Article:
Q&A with Errol Fernandes, Head Gardener at London's Horniman Museum

Tell us about your route into horticulture?
I initially studied fine art and earned my living from art for about ten years before training to become a psychotherapist.  But gardening and the natural landscape was always part of what I did and I went on to horticultural and botanical training and became a gardener.  My background as a painter taught me to really look, and I approach what we do in the gardens with a painterly approach.  I also encourage my team to be creative in how they garden. 
What attracted you to your current role?
The Horniman is a fantastic museum with a truly inspiring collection.  The 16.5 acres of gardens which include anthropological displays, a prairie garden, a tropical collection under glass and a sunken garden that dates back to the 1930’s are constantly growing.  We experiment with new sustainable approaches that are beautiful but are also beneficial to wildlife and the environment.  Reducing mowing to increase biodiversity is a priority – roughly an acre of lawn is given over to long grass and mown paths – as is a more sustainable approach to planting,
What does a typical day involve?
It’s varied and creative.  I often have a few meetings a day to plan projects and events but I do my best to spend time gardening alongside my team and we also arrange visits and exchanges with other gardens.  We have a wonderful team of volunteers and they are just as much a part of our team.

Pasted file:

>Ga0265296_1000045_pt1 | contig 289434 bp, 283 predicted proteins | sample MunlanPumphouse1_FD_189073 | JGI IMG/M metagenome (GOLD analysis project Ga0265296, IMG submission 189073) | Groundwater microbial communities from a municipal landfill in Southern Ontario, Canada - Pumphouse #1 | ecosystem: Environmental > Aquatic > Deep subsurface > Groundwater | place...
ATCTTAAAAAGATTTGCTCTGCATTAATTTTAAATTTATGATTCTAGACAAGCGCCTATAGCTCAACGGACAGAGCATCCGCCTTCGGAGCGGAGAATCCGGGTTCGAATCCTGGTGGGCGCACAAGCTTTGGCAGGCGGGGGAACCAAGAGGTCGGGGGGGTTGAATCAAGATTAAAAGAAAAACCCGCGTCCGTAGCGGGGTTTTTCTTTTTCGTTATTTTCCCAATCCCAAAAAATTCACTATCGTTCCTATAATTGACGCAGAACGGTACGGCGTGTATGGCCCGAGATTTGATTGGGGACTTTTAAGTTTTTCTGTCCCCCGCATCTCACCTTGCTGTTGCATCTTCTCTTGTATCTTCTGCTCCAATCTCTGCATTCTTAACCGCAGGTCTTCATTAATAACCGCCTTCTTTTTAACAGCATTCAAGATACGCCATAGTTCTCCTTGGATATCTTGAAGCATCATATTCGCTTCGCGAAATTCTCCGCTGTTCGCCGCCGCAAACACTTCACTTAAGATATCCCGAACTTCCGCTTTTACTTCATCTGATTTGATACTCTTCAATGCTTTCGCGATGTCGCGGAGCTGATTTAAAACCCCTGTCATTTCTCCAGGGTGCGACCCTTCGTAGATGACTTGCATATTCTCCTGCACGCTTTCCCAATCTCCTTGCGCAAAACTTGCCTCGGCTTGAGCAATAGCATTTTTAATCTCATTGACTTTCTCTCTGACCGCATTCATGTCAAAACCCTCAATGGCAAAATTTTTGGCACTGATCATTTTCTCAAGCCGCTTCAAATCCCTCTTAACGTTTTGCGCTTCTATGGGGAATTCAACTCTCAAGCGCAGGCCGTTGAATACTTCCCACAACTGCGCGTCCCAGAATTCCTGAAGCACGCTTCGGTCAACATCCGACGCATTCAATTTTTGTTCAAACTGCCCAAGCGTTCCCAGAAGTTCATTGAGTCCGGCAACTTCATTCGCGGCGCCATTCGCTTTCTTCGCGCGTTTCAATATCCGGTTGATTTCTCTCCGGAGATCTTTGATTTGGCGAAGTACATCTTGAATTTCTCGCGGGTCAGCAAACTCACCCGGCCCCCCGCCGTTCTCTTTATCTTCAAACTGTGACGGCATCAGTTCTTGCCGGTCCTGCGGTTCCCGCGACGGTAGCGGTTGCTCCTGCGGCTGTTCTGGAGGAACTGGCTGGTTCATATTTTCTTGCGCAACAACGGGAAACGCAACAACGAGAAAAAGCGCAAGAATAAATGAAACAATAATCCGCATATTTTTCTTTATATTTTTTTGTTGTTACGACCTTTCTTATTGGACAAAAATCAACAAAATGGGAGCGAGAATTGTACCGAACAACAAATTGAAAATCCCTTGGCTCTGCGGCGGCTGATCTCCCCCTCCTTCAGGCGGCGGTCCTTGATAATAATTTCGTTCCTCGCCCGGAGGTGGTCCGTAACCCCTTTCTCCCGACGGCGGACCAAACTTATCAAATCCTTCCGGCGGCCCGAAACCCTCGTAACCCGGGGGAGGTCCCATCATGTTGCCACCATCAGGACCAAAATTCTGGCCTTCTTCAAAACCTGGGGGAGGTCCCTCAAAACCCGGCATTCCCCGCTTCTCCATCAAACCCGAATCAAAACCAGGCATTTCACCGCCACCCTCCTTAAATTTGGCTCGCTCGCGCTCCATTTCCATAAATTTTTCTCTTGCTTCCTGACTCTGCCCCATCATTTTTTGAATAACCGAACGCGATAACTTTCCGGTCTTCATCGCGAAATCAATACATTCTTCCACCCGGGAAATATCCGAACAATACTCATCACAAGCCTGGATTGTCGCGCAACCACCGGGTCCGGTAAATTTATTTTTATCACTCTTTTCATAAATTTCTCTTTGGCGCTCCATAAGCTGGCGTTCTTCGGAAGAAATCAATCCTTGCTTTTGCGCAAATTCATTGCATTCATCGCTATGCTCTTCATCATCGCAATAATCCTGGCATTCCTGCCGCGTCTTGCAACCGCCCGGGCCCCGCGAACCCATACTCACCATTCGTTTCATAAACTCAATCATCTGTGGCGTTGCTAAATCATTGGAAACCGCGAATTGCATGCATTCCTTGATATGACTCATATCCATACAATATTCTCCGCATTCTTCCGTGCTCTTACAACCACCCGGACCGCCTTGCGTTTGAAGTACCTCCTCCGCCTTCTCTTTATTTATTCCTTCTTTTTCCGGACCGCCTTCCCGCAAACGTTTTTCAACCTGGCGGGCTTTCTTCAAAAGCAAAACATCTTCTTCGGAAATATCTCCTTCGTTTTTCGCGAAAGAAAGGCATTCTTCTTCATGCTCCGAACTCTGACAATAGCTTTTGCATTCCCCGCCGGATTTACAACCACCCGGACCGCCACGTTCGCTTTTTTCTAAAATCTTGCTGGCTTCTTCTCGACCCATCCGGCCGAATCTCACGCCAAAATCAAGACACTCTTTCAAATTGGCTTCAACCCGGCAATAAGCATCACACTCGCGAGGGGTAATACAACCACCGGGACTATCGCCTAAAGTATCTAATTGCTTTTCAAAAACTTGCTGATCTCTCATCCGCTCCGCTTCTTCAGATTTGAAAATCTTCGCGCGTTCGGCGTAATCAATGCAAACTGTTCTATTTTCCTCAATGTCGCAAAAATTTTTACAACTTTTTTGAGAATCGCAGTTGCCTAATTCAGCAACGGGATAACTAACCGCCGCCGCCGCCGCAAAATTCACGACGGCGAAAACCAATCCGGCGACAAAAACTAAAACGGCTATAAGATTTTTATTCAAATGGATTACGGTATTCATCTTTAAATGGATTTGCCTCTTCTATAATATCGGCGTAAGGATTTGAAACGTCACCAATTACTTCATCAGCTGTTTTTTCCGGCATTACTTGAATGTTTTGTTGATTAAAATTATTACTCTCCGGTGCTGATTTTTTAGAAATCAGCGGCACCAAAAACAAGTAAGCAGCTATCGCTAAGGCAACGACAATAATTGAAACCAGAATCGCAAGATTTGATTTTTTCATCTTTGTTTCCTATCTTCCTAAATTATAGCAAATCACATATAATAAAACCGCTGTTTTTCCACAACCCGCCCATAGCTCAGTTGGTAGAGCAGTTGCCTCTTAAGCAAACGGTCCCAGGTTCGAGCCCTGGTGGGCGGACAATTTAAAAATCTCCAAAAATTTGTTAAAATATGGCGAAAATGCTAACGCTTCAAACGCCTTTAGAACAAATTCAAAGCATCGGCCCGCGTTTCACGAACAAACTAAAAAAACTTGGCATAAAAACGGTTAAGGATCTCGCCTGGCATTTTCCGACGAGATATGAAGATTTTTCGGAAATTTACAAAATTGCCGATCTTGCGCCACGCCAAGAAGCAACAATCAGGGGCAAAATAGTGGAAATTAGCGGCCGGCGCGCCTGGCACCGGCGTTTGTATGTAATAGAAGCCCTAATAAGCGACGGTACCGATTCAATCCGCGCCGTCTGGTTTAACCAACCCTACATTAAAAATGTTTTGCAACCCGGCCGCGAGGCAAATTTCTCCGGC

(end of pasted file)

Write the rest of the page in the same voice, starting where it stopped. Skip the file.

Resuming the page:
Tell us about the micro forest
Micro Forests are directly inspired by naturalised tree plantings where trees are densely planted which means that, as they compete for light, they grow very quickly and create dense cover in as little as 15 years.  We have planted 900 trees of 35 different species in a 400 sq.m strip of land next to the A205 South Circular Road to act as a particulate filter and absorb nitrogen dioxide as well as increasing biodiversity.  We’ve also selected the trees very carefully to withstand higher temperatures and sporadic rainfall. 
Tell us about how you go about curating the prairie garden planting?
The prairie garden is a naturalistic planting that encompasses the South African Drakensberg region and the North American prairies.  It is designed by James Hitchmough to be very low maintenance, we don’t water at all and we only cut once a year in March.  However, as we are open throughout the year we slowly edit in the autumn and winter to make sure that the lignified stems continue to look beautiful in the depths of winter before everything gets cut down in the spring making way for early pulsatilla.